This summer has forced a new awakening to the realities of climate change. The immense heat in the Pacific Northwest and the incredible floods, such as in Waverly, Tenn., have shaken people. Worried friends and family are sending me notes asking about the future. Colleagues who were “expecting” climate change in the far-off future now realize it is here — and far more significant than they expected.
People often ask me, how do I, personally, cope?
In the 1980s, I had a revelation at a meeting in the Lake Tahoe area. At the time, I was focused primarily on ozone. The Moon was bright and large one evening, and I remember thinking my career would be documenting the decline of our environment.
Framing the issue
At that time, the ozone hole had been discovered and by the end of the 1980s, the observations that directly linked ozone depletion to atmospheric chlorine pollution were taken and published. These observations, along with some other events, motivated quick action to reduce chlorine pollution. In principle, it seemed likely we would “solve” the ozone problem. It would take decades, but we could manage it.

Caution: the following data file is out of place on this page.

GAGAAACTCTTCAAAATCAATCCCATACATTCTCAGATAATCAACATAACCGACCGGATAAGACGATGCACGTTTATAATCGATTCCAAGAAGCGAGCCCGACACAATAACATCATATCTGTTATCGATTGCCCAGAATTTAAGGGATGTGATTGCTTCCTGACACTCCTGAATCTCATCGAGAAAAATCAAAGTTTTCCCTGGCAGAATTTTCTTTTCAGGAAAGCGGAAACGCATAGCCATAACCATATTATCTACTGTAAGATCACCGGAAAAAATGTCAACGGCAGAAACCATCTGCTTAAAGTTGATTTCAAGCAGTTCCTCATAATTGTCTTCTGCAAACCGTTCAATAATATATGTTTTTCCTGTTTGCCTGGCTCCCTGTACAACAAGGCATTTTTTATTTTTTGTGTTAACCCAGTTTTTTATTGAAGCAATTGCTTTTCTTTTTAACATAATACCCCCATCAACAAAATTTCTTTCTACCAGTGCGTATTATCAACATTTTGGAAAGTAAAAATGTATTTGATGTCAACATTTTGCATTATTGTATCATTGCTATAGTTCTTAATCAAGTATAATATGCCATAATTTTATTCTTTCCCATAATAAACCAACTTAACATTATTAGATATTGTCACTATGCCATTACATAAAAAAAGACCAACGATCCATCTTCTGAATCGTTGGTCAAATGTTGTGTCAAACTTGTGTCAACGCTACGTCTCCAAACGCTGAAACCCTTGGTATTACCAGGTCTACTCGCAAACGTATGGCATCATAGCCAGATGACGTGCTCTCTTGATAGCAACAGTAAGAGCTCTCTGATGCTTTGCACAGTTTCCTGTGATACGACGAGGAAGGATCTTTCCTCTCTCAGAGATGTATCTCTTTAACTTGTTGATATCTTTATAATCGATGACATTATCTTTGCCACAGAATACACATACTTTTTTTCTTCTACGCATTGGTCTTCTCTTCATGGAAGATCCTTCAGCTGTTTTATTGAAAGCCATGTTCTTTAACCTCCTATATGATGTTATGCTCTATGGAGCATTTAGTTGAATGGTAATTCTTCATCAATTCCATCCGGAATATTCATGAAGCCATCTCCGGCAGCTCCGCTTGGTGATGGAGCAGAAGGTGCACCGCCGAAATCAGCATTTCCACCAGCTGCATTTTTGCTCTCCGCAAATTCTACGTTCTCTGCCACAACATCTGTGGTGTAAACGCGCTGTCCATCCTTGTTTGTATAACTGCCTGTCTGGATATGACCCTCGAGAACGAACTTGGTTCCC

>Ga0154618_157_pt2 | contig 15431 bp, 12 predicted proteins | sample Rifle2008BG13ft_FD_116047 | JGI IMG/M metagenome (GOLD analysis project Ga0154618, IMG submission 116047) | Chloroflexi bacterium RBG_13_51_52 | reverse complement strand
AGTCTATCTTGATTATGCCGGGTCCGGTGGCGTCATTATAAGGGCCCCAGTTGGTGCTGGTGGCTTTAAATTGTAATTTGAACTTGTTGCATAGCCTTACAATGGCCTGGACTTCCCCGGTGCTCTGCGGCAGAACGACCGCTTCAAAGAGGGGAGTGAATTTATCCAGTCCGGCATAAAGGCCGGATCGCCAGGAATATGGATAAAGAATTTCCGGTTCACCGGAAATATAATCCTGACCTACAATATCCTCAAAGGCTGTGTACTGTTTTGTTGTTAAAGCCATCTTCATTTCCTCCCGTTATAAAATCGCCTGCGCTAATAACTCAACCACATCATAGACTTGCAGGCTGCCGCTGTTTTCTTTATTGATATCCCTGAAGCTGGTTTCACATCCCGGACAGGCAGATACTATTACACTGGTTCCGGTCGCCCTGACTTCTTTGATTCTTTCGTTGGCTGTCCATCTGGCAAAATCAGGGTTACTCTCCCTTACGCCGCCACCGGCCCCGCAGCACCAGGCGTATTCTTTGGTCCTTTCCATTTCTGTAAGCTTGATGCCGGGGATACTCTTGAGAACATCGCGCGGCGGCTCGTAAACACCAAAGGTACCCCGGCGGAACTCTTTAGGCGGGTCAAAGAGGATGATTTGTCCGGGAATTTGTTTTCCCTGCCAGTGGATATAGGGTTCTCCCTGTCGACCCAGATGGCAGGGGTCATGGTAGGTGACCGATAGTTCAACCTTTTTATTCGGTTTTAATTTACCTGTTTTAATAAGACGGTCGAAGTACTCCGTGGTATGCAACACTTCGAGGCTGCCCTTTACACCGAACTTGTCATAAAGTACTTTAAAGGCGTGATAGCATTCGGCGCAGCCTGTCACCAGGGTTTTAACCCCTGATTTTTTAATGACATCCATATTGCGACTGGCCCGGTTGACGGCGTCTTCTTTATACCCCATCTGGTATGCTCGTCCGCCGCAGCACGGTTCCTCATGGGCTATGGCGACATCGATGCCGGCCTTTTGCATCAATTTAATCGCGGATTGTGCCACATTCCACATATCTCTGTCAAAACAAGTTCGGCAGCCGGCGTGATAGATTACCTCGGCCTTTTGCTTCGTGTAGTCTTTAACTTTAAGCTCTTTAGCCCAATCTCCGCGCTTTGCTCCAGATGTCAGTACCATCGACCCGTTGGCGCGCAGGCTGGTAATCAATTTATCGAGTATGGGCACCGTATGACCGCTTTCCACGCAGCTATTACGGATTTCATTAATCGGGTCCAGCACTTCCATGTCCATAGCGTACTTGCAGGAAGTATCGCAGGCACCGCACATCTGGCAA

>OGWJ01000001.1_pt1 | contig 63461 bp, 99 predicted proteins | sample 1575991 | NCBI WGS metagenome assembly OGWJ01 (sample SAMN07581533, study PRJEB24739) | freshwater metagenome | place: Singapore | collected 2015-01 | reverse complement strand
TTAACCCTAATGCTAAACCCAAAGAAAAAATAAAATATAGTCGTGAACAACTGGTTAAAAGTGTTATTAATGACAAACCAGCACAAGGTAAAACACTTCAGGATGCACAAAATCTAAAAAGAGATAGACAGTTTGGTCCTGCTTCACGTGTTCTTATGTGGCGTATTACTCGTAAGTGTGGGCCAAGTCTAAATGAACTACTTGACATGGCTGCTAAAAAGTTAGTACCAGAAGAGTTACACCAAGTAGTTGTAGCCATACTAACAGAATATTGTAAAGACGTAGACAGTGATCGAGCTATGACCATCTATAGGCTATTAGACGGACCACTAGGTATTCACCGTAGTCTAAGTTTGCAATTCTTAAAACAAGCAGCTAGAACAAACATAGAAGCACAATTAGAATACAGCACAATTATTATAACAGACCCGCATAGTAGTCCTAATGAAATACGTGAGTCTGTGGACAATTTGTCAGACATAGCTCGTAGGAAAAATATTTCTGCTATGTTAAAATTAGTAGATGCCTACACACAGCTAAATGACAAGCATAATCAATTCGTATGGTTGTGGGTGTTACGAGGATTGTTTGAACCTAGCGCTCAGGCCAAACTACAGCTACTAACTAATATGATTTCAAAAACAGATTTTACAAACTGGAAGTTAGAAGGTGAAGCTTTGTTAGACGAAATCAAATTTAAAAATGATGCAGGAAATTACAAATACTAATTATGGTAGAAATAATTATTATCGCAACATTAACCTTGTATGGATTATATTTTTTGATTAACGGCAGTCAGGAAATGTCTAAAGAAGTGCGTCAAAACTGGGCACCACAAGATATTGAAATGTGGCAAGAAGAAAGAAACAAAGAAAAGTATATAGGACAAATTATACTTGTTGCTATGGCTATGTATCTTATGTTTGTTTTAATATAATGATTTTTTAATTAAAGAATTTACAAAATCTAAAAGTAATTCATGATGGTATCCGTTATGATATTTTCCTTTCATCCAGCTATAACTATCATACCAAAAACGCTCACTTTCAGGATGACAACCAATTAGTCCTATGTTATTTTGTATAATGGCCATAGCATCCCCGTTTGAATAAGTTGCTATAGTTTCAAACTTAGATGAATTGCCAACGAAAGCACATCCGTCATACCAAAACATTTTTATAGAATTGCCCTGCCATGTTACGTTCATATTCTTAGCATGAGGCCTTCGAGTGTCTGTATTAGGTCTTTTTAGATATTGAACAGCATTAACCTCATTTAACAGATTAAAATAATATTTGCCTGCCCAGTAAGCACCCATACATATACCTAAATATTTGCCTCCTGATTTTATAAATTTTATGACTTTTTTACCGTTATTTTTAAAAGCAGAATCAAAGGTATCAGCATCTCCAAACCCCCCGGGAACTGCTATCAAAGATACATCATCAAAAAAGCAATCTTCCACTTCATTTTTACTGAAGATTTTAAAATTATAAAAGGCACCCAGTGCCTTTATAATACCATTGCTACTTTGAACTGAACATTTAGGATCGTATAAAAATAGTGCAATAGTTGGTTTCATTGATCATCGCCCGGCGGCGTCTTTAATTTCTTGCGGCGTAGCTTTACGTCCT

At the same time, we were starting to study the environmental impacts of a proposed commercial fleet of supersonic aircraft. Remember acid rain? One could envision the global environment’s sensitivity, if not the fragility, to the demands made by many ambitious, energy-consuming humans.We might “fix” the ozone hole and acid rain, but another catastrophe always loomed on the horizon. Moreover, any fixes to address ozone and acid rain explicitly stated we were willing to accept a certain amount of pollution. In other words, environmental alteration — usually degradation — is worth accepting to reap the benefits of whatever process is causing that pollution.